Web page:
About Me

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Australian philosopher, literary critic, legal scholar, and professional writer. Based in Newcastle, NSW. My latest books are THE TYRANNY OF OPINION: CONFORMITY AND THE FUTURE OF LIBERALISM (2019) and AT THE DAWN OF A GREAT TRANSITION: THE QUESTION OF RADICAL ENHANCEMENT (2021).

Thursday, May 17, 2007

Death of a monster

I've been thinking about the question of what should be said when a truly evil person dies. I'm referring, of course, to the sudden death of Jerry Falwell, who was found slumped in his office a couple of days ago and could not be revived in hospital.

It's unseemly and futile to be dancing on Falwell's grave. Despite his serious failings, he has left behind people who loved him and must now be distraught. In that respect, it's tragic - I don't wish such pain on anybody. Besides, death is itself is a terrible event that I don't wish on anyone except in the most extreme circumstances, i.e. where somebody's continuing life would be imminently dangerous to others. In this case, the death of one man really advances nothing. Falwell's ideas, such as they are, will continue to have an influence totally at odds with their entire lack of merit.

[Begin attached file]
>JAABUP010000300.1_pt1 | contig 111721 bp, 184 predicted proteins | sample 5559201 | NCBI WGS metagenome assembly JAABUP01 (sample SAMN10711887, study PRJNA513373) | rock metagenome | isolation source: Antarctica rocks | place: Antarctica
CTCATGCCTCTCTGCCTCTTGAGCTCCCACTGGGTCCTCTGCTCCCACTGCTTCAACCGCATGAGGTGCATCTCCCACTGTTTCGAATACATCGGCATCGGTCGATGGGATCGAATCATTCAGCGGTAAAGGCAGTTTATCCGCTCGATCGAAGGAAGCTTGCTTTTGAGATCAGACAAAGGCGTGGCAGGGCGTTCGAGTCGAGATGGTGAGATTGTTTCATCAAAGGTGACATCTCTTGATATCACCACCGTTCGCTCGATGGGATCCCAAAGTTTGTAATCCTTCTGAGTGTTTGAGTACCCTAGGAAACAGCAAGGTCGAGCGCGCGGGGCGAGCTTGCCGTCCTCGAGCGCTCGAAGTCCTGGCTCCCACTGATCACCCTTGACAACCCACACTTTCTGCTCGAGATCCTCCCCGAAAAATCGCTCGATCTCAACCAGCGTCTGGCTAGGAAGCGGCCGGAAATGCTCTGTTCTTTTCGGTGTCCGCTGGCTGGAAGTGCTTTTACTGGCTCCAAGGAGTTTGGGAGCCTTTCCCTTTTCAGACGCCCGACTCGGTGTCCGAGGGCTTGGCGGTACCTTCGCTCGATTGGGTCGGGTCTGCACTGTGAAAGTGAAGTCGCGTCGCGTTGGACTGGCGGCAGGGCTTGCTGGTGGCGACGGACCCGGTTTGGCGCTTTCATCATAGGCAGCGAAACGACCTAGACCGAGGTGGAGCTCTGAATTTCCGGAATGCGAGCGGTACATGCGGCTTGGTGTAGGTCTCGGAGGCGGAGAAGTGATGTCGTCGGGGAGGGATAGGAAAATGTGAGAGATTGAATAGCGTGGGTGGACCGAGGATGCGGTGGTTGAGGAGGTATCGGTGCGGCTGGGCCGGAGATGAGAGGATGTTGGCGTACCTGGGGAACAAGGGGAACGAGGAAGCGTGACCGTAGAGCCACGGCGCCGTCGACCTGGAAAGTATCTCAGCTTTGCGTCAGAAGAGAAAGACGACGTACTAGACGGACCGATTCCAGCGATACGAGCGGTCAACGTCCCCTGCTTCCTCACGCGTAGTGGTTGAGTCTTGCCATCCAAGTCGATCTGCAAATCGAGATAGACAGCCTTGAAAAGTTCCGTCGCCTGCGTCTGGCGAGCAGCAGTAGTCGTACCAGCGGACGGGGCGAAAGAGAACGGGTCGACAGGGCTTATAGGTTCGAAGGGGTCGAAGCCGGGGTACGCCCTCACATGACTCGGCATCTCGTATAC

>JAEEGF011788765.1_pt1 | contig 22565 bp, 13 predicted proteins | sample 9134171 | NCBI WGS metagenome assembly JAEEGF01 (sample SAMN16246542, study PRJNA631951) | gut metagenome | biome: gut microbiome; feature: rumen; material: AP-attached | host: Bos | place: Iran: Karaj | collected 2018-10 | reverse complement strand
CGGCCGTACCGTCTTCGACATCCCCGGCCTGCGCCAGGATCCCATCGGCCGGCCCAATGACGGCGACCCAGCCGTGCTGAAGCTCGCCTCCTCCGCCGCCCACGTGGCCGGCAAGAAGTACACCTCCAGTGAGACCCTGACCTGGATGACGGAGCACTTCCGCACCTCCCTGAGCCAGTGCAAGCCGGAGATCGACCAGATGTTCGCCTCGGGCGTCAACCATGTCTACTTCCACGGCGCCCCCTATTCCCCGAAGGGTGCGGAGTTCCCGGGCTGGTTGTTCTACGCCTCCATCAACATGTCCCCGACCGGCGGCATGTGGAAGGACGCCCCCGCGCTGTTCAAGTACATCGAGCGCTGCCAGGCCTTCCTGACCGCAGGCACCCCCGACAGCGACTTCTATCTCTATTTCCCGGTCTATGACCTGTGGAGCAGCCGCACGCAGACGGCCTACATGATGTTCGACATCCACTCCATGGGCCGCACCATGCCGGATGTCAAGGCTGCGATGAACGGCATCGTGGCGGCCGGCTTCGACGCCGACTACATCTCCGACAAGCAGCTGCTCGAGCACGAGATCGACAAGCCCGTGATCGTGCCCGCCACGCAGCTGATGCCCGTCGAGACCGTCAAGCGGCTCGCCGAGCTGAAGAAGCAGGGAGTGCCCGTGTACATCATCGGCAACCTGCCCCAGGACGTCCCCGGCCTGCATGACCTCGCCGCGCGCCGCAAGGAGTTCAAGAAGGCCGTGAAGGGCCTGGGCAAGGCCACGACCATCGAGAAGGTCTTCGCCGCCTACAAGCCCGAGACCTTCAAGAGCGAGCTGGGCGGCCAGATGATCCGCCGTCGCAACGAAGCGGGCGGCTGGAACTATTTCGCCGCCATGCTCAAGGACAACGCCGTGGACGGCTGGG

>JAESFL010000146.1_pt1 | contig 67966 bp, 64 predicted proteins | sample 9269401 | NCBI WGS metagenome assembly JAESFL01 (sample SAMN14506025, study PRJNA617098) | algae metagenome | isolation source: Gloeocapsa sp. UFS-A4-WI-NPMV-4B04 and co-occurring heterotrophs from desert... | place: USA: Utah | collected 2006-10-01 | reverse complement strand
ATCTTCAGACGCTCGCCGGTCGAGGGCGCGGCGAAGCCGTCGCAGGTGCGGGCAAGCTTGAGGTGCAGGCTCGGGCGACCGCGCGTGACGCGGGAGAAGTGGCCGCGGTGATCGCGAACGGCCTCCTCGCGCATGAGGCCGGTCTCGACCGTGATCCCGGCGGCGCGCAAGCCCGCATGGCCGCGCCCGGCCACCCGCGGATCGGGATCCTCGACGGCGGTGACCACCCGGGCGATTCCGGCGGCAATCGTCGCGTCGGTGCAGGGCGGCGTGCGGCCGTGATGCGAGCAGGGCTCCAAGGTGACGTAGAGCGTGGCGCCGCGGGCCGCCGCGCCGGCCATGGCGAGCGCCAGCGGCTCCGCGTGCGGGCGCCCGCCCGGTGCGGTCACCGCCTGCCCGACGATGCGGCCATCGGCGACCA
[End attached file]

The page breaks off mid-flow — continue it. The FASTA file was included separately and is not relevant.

So, no gloating or dancing on graves here. He's dead, but life goes on and there are plenty of other irrational bigots to step into the breach. On the other hand, there's no use in mincing words: Falwell was a major enemy of freedom, reason, science, and moral progress, a man whose poisonous views did immense damage to the social fabric of his own country, hurt untold numbers of his fellow citizens, and had deleterious effects far beyond. His death is not a cause for some kind of celebration, more for reflection on why irrationalism and hatred such his persists and on what can be done to combat it. But excuse me for my cynicism when I read the eulogies. He will not be missed by me or by anyone whose values I have any respect for. He did not make any positive contribution.

Falwell was a monster, and his death doesn't change that one iota.


drjon said...

For me, this one sums it up: St.Peter's Reaction.

Russell Blackford said...

^Yes, quite so.

Anonymous said...

A 73 year old man passing away in a hospital surrounded by his wife and children? I don't really know how tragic that is. We've all got to die, and as far as deaths go, I couldn't think of many better.